‘Jessica Jones’ Opening Sequence Gets Into Our Heads

The much anticipated premiere of the first season of ‘Jessica Jones’ is about to make it’s Netflix debut. While we wait, the gracious people behind the show have released the opening credits for our viewing pleasure.

A debut of the Jessica Jones trailer is the perfect way to prepare us for our binge watching appetites. And while it’s sure to be an up and down thirteen hour sprint to the end, a show always starts with the opening credits.

I am the person that the opening credit sequence was made for. I love when they tell a story or explain the reasons behind a change. The first two seasons of The Walking Dead’s opening is a little more heavy handed than in future seasons. And the credits really show how far the characters have come.

In its second season The Leftovers has gone from the eerie opening that was full of sadness and grief to something more upbeat complete with colors and a song that uses the opportunity to literally ‘Let the Mystery Be’. And these credits show in the tone of Season 2. The grief over the departures is still palpable, but life is moving forward.

Supernatural keeps the opening short but intense. The title card flashes across the screen, taking on whatever the major theme of that particular season is.

Orphan Black‘s opening perfectly encapsulates the most important aspects of the show including its underlying discussion about female autonomy while also paying perfect homage to the lead, Tatiana Maslany.

And then of course there are the iconic opening credits like Doctor Who and Game of Thrones. You don’t just recognize them when you hear them, you actively participate by singing along to the music. In fact I’m so sure that you’re hearing those themes right now that to include a video would completely detract from the very personal excitement we all experience when those particular shows start up and we prepare for whatever a new episode may have in store.

Daredevil was Netflix’s foray into Marvel and those opening credits gave an excellent look at the origin tale of Matt Murdoch from Hell’s Kitchen vigilante to masked Avenger using vague images with the consistency of dripping blood and red cloth, showing us that circumstances created the need for a superhero.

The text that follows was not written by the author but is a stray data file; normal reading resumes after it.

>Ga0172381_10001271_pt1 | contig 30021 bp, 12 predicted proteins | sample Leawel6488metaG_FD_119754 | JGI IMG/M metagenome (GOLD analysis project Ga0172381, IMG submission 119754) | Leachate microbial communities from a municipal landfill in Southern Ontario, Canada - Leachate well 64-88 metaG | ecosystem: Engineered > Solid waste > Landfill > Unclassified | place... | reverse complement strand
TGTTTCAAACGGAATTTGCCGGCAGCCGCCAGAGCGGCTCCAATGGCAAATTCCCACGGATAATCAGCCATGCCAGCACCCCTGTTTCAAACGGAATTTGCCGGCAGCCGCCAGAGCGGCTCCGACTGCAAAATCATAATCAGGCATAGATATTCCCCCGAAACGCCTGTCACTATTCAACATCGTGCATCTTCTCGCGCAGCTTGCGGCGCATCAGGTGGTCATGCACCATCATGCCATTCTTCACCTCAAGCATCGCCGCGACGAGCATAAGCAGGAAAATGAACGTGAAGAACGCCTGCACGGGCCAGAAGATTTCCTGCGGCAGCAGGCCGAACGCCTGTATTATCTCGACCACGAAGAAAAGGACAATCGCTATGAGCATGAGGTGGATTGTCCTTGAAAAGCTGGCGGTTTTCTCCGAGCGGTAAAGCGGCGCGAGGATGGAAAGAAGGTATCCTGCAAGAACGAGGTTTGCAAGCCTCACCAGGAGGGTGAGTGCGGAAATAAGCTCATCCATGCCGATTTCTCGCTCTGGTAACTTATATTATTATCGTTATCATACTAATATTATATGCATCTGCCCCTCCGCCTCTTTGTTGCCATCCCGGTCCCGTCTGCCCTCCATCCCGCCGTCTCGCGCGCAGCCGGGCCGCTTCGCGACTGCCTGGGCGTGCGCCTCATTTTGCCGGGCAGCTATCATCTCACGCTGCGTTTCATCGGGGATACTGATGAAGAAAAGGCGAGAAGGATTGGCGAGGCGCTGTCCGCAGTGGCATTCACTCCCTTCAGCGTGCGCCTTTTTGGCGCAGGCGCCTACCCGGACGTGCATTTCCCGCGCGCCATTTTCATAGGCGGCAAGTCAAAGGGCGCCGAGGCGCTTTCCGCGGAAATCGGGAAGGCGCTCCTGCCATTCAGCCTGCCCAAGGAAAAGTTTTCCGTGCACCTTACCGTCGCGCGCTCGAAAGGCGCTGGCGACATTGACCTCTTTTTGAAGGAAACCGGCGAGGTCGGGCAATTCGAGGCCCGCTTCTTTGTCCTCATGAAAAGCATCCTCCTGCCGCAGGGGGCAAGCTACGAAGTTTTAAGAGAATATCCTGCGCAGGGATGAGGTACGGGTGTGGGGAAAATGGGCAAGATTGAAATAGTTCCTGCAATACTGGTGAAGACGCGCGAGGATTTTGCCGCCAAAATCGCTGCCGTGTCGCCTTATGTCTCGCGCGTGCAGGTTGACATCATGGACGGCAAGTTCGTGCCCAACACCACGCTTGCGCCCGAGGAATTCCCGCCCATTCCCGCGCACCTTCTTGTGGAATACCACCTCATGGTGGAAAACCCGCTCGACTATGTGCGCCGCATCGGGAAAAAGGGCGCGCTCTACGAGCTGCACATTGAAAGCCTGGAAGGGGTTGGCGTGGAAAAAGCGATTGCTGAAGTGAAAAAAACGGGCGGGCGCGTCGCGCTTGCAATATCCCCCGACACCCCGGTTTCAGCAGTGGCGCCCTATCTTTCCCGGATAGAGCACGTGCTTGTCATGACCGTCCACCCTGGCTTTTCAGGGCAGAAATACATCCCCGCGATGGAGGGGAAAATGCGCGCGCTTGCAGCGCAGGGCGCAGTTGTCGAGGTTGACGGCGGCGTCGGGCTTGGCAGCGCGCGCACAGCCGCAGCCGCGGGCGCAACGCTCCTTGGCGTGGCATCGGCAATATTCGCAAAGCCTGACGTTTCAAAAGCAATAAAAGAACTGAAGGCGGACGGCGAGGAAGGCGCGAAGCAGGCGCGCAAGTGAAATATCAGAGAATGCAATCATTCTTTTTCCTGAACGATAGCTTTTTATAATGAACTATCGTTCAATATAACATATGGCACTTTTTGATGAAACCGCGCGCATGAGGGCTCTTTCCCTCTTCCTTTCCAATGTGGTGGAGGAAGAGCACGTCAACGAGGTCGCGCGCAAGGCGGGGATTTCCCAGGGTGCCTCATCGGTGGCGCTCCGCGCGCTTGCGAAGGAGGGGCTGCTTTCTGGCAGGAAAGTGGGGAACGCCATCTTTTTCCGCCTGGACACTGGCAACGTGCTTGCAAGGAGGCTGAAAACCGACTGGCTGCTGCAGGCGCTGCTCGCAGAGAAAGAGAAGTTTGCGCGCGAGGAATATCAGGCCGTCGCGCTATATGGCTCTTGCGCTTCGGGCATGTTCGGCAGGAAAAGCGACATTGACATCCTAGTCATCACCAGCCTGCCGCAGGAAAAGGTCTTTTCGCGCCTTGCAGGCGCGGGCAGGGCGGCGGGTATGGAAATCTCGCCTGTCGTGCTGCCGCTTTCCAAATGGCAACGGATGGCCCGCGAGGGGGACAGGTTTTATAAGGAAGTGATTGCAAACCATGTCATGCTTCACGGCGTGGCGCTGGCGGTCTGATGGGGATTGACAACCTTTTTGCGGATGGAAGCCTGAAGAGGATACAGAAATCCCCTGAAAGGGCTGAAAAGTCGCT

So I expected the same perfectionism with the opening credits for Jessica Jones. Instead, I was rewarded with so much more. A jazzy tune, the kind you’d hear in a dark whiskey bar, plays as shades of purple fade onto the screen.

As much as I’m tempted to take a play by play focus on the trailer, the clip’s strongest feature is not in the visuals but in the way it gets into your head. Viewers see the figure of Jessica walking down the street alone from the point of view of the driver’s seat of a car. For one minute and eight seconds you don’t even realize what you’re feeling until it ends, and you click the replay button.

The trailer offers multiple perspectives in exactly the way we perceive the show – from the outside. This perspective is gorgeous because as an audience we’re taking in the experience, but then there’s also the obvious point that someone is watching Jessica. Something is seeing what we’re seeing and the camera angle skews the perspective in an absolutely magical way. Who you trust when everyone exists in the shadows? Who is controlling us? It manipulates you just enough that you want it to end so you see what comes after.  However, as the music takes a higher more urgent turn we learn that we have been seeing what Jessica sees. We’ve been inside her mind. And that pushes so many more questions that will only be answered when the episodes finally become available on Netflix

Lucky for us, the wait is almost over! And while I’m sure that by the end we’ll have an entirely different understanding of that opening sequence (and maybe even be sick of seeing it by episode 13), it’s also too late to turn back now. We’ve already been told to watch it all.

David Tennant as Kilgrave in Jessica Jones Photo: Netflix Gif: superjessicajones via Tumblr

Jessica Jones starts streaming on Netflix on Nov 20th